Lots of great stuff in this video:  

-- They get the charge carrier thing right:  contrary to many presentations, holes don't really move in a semiconductor.  Electrons move to fill holes, making it appear that the holes are moving. 

-- Interesting that Nakamura was so willing to defy company orders for so long. 

-- The description of the discipline that powered his inventiveness is inspiring. 

-- The way he was treated (badly) in Florida because he lacked a PhD is sadly illuminating. 

-- The discussion of corporate infighting is interesting.  

We wrote about Nakamura before:  https://soldersmoke.blogspot.com/2021/02/shuji-nakamura-inventor-of-juliano-blue.html

Thursday, February 15, 2024

More Inspiring Mail! Another "First Ever Receiver was Homebrew"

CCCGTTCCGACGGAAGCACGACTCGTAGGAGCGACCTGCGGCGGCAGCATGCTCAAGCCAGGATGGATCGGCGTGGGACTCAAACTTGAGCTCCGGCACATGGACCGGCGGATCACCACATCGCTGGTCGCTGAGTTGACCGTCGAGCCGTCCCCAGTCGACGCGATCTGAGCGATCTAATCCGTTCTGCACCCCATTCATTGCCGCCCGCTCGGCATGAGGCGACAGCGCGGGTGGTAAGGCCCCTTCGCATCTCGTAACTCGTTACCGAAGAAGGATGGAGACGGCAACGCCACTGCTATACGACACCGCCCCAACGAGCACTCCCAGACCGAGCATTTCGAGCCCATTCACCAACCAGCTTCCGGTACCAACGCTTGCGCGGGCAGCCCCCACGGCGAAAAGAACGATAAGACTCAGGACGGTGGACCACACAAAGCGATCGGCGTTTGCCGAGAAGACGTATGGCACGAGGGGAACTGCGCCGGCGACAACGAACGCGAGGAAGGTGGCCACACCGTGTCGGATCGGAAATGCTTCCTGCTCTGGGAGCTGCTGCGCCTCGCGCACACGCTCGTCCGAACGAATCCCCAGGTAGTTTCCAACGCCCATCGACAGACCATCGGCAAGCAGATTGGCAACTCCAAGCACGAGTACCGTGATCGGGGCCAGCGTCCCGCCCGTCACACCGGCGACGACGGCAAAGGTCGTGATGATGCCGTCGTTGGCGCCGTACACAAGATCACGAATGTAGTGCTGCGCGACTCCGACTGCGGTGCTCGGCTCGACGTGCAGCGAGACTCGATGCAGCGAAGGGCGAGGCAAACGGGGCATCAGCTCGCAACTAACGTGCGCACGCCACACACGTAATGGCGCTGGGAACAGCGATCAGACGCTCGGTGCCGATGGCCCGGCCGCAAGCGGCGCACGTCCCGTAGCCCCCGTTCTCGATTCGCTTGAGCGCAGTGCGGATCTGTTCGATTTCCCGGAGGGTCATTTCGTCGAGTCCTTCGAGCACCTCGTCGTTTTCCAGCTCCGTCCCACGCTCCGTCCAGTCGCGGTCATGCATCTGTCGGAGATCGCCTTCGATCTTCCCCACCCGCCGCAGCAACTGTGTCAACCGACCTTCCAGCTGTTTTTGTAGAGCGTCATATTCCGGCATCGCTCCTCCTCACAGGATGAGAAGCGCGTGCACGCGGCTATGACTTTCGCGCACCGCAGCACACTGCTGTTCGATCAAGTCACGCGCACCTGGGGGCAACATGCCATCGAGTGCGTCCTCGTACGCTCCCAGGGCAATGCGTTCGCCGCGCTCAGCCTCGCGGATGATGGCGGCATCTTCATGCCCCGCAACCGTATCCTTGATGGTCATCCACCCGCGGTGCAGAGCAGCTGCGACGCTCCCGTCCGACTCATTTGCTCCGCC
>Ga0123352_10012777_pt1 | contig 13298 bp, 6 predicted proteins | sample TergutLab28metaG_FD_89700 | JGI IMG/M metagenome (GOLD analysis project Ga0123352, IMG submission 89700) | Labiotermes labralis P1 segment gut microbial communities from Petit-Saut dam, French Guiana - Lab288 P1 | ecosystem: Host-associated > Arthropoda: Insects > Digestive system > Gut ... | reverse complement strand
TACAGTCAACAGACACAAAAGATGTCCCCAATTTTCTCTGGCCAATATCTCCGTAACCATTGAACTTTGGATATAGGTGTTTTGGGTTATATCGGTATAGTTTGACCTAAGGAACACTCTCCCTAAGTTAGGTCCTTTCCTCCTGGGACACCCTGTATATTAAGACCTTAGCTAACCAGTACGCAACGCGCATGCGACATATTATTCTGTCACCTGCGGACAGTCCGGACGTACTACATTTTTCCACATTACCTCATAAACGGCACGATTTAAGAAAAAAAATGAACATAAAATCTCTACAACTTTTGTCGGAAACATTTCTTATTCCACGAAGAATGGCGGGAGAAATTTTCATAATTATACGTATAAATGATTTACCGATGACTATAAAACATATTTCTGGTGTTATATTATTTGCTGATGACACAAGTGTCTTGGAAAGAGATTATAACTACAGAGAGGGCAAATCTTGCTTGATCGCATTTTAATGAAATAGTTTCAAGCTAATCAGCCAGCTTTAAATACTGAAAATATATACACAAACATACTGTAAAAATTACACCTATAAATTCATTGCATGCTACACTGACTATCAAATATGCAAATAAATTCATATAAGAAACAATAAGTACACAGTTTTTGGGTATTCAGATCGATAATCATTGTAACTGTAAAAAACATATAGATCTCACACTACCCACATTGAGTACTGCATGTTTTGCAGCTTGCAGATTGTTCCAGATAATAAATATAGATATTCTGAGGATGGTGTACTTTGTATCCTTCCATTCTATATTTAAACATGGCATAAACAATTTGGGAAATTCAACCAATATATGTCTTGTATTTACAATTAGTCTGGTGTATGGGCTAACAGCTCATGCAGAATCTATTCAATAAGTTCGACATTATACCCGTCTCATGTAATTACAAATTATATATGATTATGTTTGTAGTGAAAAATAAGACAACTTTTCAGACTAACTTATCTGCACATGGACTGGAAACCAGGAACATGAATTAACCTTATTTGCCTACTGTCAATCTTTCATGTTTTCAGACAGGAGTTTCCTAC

Frank's Lowfer Beacon Receiver

It was great to hear from someone else who, like Scott KQ4AOP, heard his very first signals on a homebrew receiver.  That is a really wonderful way to start.  Frank's first receiver was built around the NE602 chip.  I had trouble understanding this IC but I finally cracked the code: 


The picture that Frank sent is of a more recent project, this one a Lowfer receiver that picks up signals from beacons. 


Hello Bill, 

I just wanted to message you and tell you I really enjoyed your book Soldersmoke. I've been listening to the podcast as well.  On the latest one you mentioned a fellow who heard his first ham radio signals on a homebrew receiver, and that's how it was for me as well! There were lots of articles about using  the NE602 in the electronics magazines back in the day. I put one of the circuits together and it worked pretty smoothly... I eventually got my ham radio licence (KC8JJL) sometime in the 90's. The first time I met a ham was when I showed up to take the test!